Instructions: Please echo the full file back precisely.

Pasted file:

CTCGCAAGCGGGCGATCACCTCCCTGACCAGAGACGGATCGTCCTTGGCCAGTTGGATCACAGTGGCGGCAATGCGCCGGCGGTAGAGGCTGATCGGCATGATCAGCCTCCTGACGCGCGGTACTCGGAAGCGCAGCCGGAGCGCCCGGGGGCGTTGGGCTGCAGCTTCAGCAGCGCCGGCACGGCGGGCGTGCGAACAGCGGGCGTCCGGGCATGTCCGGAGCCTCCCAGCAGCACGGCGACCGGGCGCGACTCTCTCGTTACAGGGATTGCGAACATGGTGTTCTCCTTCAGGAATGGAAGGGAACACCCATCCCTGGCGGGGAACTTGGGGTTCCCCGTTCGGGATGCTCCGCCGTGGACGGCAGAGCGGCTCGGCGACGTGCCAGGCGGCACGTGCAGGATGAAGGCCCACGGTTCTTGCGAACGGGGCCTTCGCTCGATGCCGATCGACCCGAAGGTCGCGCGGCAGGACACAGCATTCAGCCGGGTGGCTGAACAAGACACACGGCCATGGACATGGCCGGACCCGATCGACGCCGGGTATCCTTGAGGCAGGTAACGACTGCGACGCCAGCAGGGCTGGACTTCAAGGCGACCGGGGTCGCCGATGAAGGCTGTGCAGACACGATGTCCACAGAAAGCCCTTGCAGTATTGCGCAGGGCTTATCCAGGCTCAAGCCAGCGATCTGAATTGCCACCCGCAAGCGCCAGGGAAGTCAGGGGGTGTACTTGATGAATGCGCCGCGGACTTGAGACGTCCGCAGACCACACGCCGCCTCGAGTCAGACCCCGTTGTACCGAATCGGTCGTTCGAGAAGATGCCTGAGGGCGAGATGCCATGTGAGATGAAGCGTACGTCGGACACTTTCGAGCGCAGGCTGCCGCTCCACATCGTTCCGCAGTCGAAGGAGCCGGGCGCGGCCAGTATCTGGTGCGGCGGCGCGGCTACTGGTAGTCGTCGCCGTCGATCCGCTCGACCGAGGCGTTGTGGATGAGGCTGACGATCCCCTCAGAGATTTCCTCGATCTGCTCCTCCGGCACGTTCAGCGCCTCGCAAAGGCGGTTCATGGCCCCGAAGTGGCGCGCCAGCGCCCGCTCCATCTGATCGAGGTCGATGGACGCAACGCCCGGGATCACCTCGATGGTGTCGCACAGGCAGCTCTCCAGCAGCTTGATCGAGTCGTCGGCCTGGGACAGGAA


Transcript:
CTCGCAAGCGGGCGATCACCTCCCTGACCAGAGACGGATCGTCCTTGGCCAGTTGGATCACAGTGGCGGCAATGCGCCGGCGGTAGAGGCTGATCGGCATGATCAGCCTCCTGACGCGCGGTACTCGGAAGCGCAGCCGGAGCGCCCGGGGGCGTTGGGCTGCAGCTTCAGCAGCGCCGGCACGGCGGGCGTGCGAACAGCGGGCGTCCGGGCATGTCCGGAGCCTCCCAGCAGCACGGCGACCGGGCGCGACTCTCTCGTTACAGGGATTGCGAACATGGTGTTCTCCTTCAGGAATGGAAGGGAACACCCATCCCTGGCGGGGAACTTGGGGTTCCCCGTTCGGGATGCTCCGCCGTGGACGGCAGAGCGGCTCGGCGACGTGCCAGGCGGCACGTGCAGGATGAAGGCCCACGGTTCTTGCGAACGGGGCCTTCGCTCGATGCCGATCGACCCGAAGGTCGCGCGGCAGGACACAGCATTCAGCCGGGTGGCTGAACAAGACACACGGCCATGGACATGGCCGGACCCGATCGACGCCGGGTATCCTTGAGGCAGGTAACGACTGCGACGCCAGCAGGGCTGGACTTCAAGGCGACCGGGGTCGCCGATGAAGGCTGTGCAGACACGATGTCCACAGAAAGCCCTTGCAGTATTGCGCAGGGCTTATCCAGGCTCAAGCCAGCGATCTGAATTGCCACCCGCAAGCGCCAGGGAAGTCAGGGGGTGTACTTGATGAATGCGCCGCGGACTTGAGACGTCCGCAGACCACACGCCGCCTCGAGTCAGACCCCGTTGTACCGAATCGGTCGTTCGAGAAGATGCCTGAGGGCGAGATGCCATGTGAGATGAAGCGTACGTCGGACACTTTCGAGCGCAGGCTGCCGCTCCACATCGTTCCGCAGTCGAAGGAGCCGGGCGCGGCCAGTATCTGGTGCGGCGGCGCGGCTACTGGTAGTCGTCGCCGTCGATCCGCTCGACCGAGGCGTTGTGGATGAGGCTGACGATCCCCTCAGAGATTTCCTCGATCTGCTCCTCCGGCACGTTCAGCGCCTCGCAAAGGCGGTTCATGGCCCCGAAGTGGCGCGCCAGCGCCCGCTCCATCTGATCGAGGTCGATGGACGCAACGCCCGGGATCACCTCGATGGTGTCGCACAGGCAGCTCTCCAGCAGCTTGATCGAGTCGTCGGCCTGGGACAGGAA